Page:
Experimental Procedure
The molecular causes of this organ regeneration are the subject of a study published by Düsseldorf scientists in the journal Nature (Lorenz et al., Nature 2018). Specifically, the scientists were able to show that increased blood flow through the liver leads to the release and activation of growth signals from blood vessels. One of these signals is the hepatocyte growth factor (HGF), which is particularly important for the growth and survival of liver cells. The endothelial cells of the blood vessels recognize the increased blood flow through the liver by means of so-called integrins. These are cell surface proteins that connect the extracellular matrix to the cytoskeleton and are able to activate other receptors such as the vascular endothelial growth factor receptor-3 (VEGFR3). The activation of the β1 integrin (a subunit of the integrins) due to the increased blood flow leads in endothelial cells to the activation of VEGFR3 and the activation and release of growth factors such as HGF. The latter induce the growth of the liver. As soon as the liver has grown to its normal size and new blood vessels have formed, a normal amount of blood per endothelial cell flows through the liver again. This normal mechanical stimulation of the endothelial cells could explain why the liver stops growing. The scientists postulate that this molecular mechanism causes the liver to grow as soon as its organ size is reduced and then to stop growing when it is restored.

 

Original publication:
Lorenz L, Axnick J, Buschmann T, Henning C, Urner S, Fang S, Nurmi H, Eichhorst N, Holtmeier R, Bódis K, Hwang JH, Müssig K, Eberhard D, Stypmann J, Kuss O, Roden M, Alitalo K, Häussinger D, Lammert E. Mechanosensing by β1 integrin induces angiocrine signals for liver growth and survival. Nature. 2018 Sep 26. doi: 10.1038/s41586-018-0522-3. [Epub ahead of print]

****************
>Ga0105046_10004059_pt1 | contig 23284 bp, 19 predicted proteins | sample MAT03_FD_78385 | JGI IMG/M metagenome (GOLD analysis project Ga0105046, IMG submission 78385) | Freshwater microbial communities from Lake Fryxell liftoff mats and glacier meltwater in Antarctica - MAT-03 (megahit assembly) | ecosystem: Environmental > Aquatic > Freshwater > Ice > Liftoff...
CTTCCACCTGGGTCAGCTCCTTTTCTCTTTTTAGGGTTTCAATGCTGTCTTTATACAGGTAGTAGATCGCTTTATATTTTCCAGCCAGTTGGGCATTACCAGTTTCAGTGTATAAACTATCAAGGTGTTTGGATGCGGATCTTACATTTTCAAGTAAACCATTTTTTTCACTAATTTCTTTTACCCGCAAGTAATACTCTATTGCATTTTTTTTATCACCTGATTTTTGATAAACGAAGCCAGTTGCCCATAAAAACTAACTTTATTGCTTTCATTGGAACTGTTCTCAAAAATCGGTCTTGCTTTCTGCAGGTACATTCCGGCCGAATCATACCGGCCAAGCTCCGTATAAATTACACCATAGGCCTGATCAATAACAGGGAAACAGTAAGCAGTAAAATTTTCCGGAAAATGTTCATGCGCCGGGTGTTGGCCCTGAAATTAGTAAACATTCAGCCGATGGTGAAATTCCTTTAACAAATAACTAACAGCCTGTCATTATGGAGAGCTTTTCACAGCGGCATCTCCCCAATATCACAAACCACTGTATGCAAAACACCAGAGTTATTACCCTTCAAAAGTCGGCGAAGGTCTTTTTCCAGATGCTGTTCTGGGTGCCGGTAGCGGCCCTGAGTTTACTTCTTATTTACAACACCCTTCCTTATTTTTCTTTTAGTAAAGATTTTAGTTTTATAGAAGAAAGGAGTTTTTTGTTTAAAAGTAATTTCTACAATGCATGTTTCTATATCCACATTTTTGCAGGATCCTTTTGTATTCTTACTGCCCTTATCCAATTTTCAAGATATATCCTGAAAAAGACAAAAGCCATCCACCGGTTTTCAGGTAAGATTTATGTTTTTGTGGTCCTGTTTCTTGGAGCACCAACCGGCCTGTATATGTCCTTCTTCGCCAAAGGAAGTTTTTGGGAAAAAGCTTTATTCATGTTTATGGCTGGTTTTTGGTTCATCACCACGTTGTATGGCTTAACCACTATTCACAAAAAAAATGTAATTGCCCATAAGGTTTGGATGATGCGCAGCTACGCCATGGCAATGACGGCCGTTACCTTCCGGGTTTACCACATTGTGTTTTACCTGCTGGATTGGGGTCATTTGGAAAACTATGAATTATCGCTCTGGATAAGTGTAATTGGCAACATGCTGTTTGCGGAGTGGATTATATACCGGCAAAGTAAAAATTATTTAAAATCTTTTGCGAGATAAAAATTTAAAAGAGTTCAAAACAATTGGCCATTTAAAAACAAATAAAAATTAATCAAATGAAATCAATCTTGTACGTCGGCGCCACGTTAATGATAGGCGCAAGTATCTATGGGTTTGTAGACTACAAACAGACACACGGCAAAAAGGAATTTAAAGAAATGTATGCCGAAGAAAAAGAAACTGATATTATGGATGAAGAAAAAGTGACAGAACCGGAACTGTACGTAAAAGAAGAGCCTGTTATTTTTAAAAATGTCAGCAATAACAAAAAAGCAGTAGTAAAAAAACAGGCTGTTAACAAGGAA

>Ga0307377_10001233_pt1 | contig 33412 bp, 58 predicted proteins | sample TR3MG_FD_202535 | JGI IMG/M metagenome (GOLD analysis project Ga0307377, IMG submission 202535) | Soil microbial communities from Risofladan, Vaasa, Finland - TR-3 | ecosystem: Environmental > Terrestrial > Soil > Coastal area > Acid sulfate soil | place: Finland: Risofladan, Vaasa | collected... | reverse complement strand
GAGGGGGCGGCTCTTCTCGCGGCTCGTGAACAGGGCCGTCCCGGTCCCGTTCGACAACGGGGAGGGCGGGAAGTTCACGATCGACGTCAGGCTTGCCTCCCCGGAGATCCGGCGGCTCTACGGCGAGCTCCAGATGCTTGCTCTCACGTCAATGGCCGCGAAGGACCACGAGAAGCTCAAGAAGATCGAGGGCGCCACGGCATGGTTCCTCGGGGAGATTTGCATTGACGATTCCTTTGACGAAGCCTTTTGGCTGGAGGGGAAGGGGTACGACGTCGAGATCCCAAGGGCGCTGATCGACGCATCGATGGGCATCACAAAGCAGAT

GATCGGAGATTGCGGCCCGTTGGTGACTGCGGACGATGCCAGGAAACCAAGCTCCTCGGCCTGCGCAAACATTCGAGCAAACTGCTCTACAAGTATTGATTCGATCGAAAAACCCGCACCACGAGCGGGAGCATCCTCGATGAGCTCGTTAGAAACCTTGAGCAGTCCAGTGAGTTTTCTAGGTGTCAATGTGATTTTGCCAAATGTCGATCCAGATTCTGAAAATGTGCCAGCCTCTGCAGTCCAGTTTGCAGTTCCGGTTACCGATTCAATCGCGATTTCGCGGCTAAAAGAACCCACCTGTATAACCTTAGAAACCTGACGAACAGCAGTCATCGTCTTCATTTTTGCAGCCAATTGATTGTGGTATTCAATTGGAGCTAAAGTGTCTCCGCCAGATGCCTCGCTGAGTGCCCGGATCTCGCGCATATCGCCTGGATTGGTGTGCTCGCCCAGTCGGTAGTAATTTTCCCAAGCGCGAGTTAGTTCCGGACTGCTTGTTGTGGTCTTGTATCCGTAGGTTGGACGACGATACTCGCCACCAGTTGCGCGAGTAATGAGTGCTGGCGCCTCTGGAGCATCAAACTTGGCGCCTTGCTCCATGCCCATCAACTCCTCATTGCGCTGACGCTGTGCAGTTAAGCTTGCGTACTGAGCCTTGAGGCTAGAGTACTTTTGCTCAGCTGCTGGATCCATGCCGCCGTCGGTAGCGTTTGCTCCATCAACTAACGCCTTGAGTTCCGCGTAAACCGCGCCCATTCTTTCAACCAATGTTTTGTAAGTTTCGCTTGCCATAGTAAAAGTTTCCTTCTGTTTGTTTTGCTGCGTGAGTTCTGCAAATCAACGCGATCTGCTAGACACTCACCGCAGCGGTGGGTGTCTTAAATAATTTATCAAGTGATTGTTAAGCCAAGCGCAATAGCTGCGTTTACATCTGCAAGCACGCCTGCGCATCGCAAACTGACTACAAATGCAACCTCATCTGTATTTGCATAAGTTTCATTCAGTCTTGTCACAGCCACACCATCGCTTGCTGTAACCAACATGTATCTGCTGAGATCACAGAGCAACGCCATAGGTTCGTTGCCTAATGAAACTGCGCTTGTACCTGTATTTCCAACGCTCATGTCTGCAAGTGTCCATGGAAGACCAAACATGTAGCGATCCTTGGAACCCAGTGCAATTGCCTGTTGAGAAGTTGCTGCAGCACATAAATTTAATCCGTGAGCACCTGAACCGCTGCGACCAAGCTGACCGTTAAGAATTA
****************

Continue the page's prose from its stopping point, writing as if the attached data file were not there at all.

Advance Online Publication (AOP) on http://www.nature.com/nature 

A video about the study can be found at: https://figshare.com/s/f7ceb9d5980d10084ad8

The German Diabetes Center (DDZ) serves as the German reference center for diabetes. Its objective is to contribute to the improvement of prevention, early detection, diagnosis and treatment of diabetes mellitus. At the same time, the research center aims at improving the epidemiological data situation in Germany. The DDZ coordinates the multicenter German Diabetes Study and is a point of contact for all players in the health sector. In addition, it prepares scientific information on diabetes mellitus and makes it available to the public. The DDZ is part of the Leibniz Association (Wissenschaftsgemeinschaft Gottfried Wilhelm Leibniz, WGL) and is a partner of the German Center for Diabetes Research (DZD e.V.).

For more information, please contact:

Christina A. Becker
Head, Press and Public Relations
German Diabetes Center (DDZ)
Leibniz Center for Diabetes Research
at Heinrich Heine University Düsseldorf
Phone: +49(0)211-3382-450
email: Christina.BeckernoSp@m@ddz.uni-duesseldorf.de

 

Press contact

Birgit Niesing


+49 (0)89 3187-3971

An illustration of an artificially stained blood vessel is shown. It is a scanning electron micrograph of a hepatic blood vessel. The image was taken and edited by Dr. Daniel Eberhard (Institute of Metabolic Physiology, HHU) and S. Köhler (Center for Advanced Imaging, HHU).